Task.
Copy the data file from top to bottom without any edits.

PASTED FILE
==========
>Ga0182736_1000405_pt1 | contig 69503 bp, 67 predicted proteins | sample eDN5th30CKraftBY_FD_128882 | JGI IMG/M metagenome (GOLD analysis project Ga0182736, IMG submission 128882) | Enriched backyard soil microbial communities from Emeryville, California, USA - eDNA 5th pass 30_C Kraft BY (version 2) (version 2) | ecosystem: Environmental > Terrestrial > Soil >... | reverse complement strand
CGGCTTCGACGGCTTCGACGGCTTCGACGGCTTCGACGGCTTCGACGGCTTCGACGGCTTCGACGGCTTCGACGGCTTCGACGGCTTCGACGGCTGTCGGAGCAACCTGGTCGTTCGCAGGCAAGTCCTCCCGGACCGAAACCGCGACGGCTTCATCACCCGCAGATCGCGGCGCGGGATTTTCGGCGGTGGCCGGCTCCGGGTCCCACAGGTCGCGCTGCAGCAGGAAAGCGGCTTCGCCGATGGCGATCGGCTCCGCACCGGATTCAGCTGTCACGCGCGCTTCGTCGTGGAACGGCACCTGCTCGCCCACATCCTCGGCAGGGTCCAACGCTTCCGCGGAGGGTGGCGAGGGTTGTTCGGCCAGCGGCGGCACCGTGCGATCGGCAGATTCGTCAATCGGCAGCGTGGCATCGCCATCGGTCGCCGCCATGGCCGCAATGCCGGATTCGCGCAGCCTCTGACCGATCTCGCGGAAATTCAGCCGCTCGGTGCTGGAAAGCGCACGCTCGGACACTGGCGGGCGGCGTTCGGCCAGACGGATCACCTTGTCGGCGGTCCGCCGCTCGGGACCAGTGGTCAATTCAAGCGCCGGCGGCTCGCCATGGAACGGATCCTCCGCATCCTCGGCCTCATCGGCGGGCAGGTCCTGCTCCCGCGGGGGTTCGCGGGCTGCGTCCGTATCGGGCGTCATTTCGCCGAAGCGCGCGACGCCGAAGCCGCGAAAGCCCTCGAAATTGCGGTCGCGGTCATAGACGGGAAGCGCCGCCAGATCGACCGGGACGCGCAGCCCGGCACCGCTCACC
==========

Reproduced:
>Ga0182736_1000405_pt1 | contig 69503 bp, 67 predicted proteins | sample eDN5th30CKraftBY_FD_128882 | JGI IMG/M metagenome (GOLD analysis project Ga0182736, IMG submission 128882) | Enriched backyard soil microbial communities from Emeryville, California, USA - eDNA 5th pass 30_C Kraft BY (version 2) (version 2) | ecosystem: Environmental > Terrestrial > Soil >... | reverse complement strand
CGGCTTCGACGGCTTCGACGGCTTCGACGGCTTCGACGGCTTCGACGGCTTCGACGGCTTCGACGGCTTCGACGGCTTCGACGGCTTCGACGGCTGTCGGAGCAACCTGGTCGTTCGCAGGCAAGTCCTCCCGGACCGAAACCGCGACGGCTTCATCACCCGCAGATCGCGGCGCGGGATTTTCGGCGGTGGCCGGCTCCGGGTCCCACAGGTCGCGCTGCAGCAGGAAAGCGGCTTCGCCGATGGCGATCGGCTCCGCACCGGATTCAGCTGTCACGCGCGCTTCGTCGTGGAACGGCACCTGCTCGCCCACATCCTCGGCAGGGTCCAACGCTTCCGCGGAGGGTGGCGAGGGTTGTTCGGCCAGCGGCGGCACCGTGCGATCGGCAGATTCGTCAATCGGCAGCGTGGCATCGCCATCGGTCGCCGCCATGGCCGCAATGCCGGATTCGCGCAGCCTCTGACCGATCTCGCGGAAATTCAGCCGCTCGGTGCTGGAAAGCGCACGCTCGGACACTGGCGGGCGGCGTTCGGCCAGACGGATCACCTTGTCGGCGGTCCGCCGCTCGGGACCAGTGGTCAATTCAAGCGCCGGCGGCTCGCCATGGAACGGATCCTCCGCATCCTCGGCCTCATCGGCGGGCAGGTCCTGCTCCCGCGGGGGTTCGCGGGCTGCGTCCGTATCGGGCGTCATTTCGCCGAAGCGCGCGACGCCGAAGCCGCGAAAGCCCTCGAAATTGCGGTCGCGGTCATAGACGGGAAGCGCCGCCAGATCGACCGGGACGCGCAGCCCGGCACCGCTCACC